I love anecdotes. I sprinkle them liberally in my writing. I know, as a voracious reader, that stories make ideas come to life. How can I illustrate the idea that some people do a lot with their time? I can tell a story of a woman who owns a small business and has 6 kids and still creates me-time in the middle of a busy Thursday morning. How can I illustrate the idea that, at least for middle-income people, money is about choices? Profile a young couple that lived modestly for 5 years, then traveled the world for two. The human brain loves coherent stories and hence treats them as saying something broader about the world. This is how we are wired.
The problem is that while this wiring is fine for being entertained around the campfire, and I obviously choose to use it (either to dramatize data or to give a counter-factual that shows a universal statement must not be true), it’s trouble for making serious decisions. Because anecdotes aren’t data. Indeed, stories on their own are pretty much meaningless.
Here’s why: there are 7 billion people on this planet. In a world of 7 billion people, you can find anecdotes of just about anything. You can find people who were raised by saints and became criminals. You can find people who were raised by criminals and became saints. You can find people who exercised daily, never smoked, ate organic kale for breakfast and dropped dead of a heart attack at 35. The fact that you see something in your life, or your neighbor sees something, does not mean that someone else isn’t seeing exactly the opposite, or that if any given person did what you are doing in your life, they’d see the same result. Beyond that, the human brain has a tendency to form narratives, and then look for evidence to support said narratives. So none of the 7 billion people on this planet is dispassionately observing every bit of evidence coming at him or her. We see what we want to see.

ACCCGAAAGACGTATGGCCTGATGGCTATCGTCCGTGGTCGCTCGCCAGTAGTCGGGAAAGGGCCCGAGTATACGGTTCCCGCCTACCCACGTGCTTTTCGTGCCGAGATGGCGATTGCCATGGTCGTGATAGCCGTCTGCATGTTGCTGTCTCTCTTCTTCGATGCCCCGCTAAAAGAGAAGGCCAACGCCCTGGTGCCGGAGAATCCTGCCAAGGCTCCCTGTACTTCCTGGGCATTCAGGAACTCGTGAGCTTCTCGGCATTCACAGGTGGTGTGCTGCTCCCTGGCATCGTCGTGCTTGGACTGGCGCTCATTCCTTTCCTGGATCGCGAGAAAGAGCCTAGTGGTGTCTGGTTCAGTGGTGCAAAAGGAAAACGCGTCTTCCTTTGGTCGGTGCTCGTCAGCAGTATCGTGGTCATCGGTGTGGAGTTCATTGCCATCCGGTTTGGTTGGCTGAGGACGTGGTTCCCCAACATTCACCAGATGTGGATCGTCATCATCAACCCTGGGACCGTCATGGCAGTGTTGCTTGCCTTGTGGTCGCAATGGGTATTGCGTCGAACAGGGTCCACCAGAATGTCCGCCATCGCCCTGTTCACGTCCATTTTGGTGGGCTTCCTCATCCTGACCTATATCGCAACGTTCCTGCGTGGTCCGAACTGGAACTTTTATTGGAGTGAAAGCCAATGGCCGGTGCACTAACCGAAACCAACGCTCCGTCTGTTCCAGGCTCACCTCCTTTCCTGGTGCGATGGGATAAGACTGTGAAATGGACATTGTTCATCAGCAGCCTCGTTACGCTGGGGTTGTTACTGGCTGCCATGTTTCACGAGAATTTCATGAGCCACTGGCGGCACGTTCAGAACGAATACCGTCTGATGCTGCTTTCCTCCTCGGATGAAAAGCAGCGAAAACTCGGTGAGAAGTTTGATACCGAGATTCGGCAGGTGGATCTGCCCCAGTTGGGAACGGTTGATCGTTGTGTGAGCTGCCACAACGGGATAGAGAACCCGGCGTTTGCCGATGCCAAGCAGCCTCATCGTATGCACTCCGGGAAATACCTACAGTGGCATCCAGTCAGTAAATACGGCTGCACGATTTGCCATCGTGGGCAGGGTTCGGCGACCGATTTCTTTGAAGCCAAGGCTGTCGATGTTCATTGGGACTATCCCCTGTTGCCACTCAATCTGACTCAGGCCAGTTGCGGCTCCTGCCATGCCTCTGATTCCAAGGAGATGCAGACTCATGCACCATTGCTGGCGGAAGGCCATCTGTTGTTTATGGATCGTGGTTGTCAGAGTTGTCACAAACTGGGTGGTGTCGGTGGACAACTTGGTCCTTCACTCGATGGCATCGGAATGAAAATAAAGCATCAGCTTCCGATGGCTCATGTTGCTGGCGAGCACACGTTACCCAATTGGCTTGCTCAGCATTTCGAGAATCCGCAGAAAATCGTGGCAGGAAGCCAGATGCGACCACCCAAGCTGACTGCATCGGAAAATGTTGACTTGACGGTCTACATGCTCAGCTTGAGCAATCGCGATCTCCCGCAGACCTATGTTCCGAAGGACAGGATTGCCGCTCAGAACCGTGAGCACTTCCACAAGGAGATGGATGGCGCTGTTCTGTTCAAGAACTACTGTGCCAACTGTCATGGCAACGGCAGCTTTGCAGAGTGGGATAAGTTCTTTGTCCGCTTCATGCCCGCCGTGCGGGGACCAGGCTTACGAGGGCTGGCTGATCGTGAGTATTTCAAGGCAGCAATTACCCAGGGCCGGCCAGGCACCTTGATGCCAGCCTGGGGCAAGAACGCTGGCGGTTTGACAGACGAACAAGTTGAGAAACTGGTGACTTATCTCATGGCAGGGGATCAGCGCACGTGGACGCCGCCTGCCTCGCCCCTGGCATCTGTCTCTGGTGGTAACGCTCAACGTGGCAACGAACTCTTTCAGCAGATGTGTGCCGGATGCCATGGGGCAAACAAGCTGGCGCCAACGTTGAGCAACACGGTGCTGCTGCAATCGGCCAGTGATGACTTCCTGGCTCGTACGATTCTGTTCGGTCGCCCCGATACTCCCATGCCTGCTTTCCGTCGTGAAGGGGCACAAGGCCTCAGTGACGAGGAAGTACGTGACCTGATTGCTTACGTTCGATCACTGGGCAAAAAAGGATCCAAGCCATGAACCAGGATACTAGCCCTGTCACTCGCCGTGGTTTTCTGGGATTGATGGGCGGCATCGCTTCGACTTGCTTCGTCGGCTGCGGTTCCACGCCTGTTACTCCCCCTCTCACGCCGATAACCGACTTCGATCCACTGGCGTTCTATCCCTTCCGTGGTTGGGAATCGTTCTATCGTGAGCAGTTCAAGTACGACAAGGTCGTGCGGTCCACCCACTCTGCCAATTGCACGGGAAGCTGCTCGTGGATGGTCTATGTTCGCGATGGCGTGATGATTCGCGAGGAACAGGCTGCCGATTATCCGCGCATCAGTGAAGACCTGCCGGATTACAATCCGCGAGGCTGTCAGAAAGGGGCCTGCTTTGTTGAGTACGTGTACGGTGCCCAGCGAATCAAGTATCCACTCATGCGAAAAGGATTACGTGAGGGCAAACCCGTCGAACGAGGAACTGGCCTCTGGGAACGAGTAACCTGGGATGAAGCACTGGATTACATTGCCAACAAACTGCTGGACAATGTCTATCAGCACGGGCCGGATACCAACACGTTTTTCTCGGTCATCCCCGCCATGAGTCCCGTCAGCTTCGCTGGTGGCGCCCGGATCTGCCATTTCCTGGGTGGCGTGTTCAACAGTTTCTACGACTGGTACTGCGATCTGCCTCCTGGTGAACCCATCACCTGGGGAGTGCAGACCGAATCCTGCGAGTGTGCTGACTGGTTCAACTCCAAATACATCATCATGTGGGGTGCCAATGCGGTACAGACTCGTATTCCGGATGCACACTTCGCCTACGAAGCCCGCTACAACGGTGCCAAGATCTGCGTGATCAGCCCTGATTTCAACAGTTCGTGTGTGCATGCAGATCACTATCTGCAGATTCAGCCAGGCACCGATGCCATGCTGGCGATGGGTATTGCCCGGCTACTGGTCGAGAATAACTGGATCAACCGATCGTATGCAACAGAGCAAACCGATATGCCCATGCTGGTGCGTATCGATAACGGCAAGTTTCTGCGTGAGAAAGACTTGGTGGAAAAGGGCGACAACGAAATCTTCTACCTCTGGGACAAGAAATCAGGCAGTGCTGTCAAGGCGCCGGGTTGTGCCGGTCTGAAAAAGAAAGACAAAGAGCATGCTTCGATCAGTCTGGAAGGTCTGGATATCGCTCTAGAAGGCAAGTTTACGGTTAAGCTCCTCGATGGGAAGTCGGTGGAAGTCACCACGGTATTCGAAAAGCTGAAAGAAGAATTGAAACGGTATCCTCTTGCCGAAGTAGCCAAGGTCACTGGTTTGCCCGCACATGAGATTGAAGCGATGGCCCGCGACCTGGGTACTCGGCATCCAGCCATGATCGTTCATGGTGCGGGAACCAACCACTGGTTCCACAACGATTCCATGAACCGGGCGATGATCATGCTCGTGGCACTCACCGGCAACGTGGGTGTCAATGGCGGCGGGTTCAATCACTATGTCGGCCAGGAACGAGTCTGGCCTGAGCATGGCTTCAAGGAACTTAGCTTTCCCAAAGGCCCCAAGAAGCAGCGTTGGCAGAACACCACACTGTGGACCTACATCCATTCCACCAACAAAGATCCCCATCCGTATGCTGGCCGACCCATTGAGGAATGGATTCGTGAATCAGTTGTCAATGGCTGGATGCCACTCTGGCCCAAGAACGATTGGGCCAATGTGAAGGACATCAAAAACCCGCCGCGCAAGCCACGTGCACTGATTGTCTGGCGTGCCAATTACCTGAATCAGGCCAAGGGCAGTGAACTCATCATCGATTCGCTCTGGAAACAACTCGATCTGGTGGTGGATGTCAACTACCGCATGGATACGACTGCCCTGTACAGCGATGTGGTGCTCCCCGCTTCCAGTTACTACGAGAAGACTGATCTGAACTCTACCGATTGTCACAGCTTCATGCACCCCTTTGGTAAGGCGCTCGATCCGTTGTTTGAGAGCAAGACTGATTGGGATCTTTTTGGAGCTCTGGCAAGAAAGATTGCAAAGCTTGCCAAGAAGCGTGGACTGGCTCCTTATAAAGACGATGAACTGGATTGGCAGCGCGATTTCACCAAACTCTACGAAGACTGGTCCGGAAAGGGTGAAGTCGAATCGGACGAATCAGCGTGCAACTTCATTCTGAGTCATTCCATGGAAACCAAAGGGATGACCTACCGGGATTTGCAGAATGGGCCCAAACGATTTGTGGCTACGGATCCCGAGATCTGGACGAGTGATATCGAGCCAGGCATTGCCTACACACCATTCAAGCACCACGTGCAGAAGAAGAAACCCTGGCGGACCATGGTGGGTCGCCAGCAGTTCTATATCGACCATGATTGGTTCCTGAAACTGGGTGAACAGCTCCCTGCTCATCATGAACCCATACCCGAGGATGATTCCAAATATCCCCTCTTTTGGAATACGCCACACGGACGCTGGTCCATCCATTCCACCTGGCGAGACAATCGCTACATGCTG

To be sure, this doesn’t mean we must be like Pontius Pilate, asking “What is truth?” Many smart people spend their lives trying to study human behavior and human outcomes. Often times these studies try to get data that is not so influenced by perception. You did eat a certain number of calories yesterday. You did sleep for a certain number of hours, drive a certain number of miles, and children at your local school did get certain scores on an internationally benchmarked test. Sometimes data are wrong or misleading. But over time, as the data add up from multiple studies, we can start to know things. Sometimes these things are very different from our stories!
For example, the American Time Use Survey relies on time diaries to draw conclusions on how Americans spend their time. Audits of time diaries find this methodology is more accurate than simply asking people how many hours they spend doing X, Y or Z. According to the 2011 ATUS, the average American sleeps 8.71 hours in a 24-hour period. Whenever I report this number, though, someone invariably tells me “That can’t be right! I don’t sleep 8.71 hours!” This is not an argument. An average means nothing about you. Even if you go on to say that “no one I know sleeps 8.71 hours a night” this is still not an argument. None of us knows a perfect cross-section of Americans. And even if we did, we likely aren’t there watching what time they go to sleep and wake up every night, including weekends and holidays. Instead, we are relying on anecdotes from friends, in a world where things that suck (e.g. sleepless nights) are remembered more vividly than things that don’t.
Unfortunately, this distinction between anecdotes and data doesn’t always show up in journalistic reporting, blog writing, etc. Three stories make a trend! Though I guess it’s better than using fake data, which is an entirely separate issue.
What’s your favorite incidence in which an anecdote has been given more weight than it should have?